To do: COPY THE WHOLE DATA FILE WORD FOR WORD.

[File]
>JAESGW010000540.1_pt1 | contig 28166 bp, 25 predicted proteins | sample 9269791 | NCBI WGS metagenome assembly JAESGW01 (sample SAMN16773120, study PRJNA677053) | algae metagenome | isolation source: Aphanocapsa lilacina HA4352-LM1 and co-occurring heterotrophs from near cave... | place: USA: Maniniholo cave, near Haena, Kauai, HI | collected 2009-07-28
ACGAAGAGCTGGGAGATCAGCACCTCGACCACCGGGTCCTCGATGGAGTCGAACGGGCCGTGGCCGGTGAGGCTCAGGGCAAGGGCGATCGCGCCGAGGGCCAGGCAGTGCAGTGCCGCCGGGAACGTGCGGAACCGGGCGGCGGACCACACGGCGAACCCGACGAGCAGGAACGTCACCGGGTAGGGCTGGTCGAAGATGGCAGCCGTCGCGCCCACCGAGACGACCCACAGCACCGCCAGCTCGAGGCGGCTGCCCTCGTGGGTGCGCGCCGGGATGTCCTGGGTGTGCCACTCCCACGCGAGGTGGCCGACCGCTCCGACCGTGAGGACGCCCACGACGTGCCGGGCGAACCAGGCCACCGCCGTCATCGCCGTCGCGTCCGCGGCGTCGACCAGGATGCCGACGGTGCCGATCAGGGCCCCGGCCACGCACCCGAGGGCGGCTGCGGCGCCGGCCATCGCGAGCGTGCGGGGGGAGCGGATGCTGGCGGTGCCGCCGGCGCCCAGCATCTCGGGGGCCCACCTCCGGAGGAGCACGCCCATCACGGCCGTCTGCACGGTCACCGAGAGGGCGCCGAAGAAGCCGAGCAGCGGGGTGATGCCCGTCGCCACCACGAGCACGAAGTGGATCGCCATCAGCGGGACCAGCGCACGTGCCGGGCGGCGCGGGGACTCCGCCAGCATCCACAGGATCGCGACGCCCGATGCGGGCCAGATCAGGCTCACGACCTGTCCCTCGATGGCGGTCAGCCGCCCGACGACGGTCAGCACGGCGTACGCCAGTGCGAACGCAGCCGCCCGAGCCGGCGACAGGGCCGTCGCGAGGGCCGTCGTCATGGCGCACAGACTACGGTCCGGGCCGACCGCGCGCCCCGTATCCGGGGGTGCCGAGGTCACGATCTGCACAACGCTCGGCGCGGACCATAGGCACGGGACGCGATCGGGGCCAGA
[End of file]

>JAESGW010000540.1_pt1 | contig 28166 bp, 25 predicted proteins | sample 9269791 | NCBI WGS metagenome assembly JAESGW01 (sample SAMN16773120, study PRJNA677053) | algae metagenome | isolation source: Aphanocapsa lilacina HA4352-LM1 and co-occurring heterotrophs from near cave... | place: USA: Maniniholo cave, near Haena, Kauai, HI | collected 2009-07-28
ACGAAGAGCTGGGAGATCAGCACCTCGACCACCGGGTCCTCGATGGAGTCGAACGGGCCGTGGCCGGTGAGGCTCAGGGCAAGGGCGATCGCGCCGAGGGCCAGGCAGTGCAGTGCCGCCGGGAACGTGCGGAACCGGGCGGCGGACCACACGGCGAACCCGACGAGCAGGAACGTCACCGGGTAGGGCTGGTCGAAGATGGCAGCCGTCGCGCCCACCGAGACGACCCACAGCACCGCCAGCTCGAGGCGGCTGCCCTCGTGGGTGCGCGCCGGGATGTCCTGGGTGTGCCACTCCCACGCGAGGTGGCCGACCGCTCCGACCGTGAGGACGCCCACGACGTGCCGGGCGAACCAGGCCACCGCCGTCATCGCCGTCGCGTCCGCGGCGTCGACCAGGATGCCGACGGTGCCGATCAGGGCCCCGGCCACGCACCCGAGGGCGGCTGCGGCGCCGGCCATCGCGAGCGTGCGGGGGGAGCGGATGCTGGCGGTGCCGCCGGCGCCCAGCATCTCGGGGGCCCACCTCCGGAGGAGCACGCCCATCACGGCCGTCTGCACGGTCACCGAGAGGGCGCCGAAGAAGCCGAGCAGCGGGGTGATGCCCGTCGCCACCACGAGCACGAAGTGGATCGCCATCAGCGGGACCAGCGCACGTGCCGGGCGGCGCGGGGACTCCGCCAGCATCCACAGGATCGCGACGCCCGATGCGGGCCAGATCAGGCTCACGACCTGTCCCTCGATGGCGGTCAGCCGCCCGACGACGGTCAGCACGGCGTACGCCAGTGCGAACGCAGCCGCCCGAGCCGGCGACAGGGCCGTCGCGAGGGCCGTCGTCATGGCGCACAGACTACGGTCCGGGCCGACCGCGCGCCCCGTATCCGGGGGTGCCGAGGTCACGATCTGCACAACGCTCGGCGCGGACCATAGGCACGGGACGCGATCGGGGCCAGA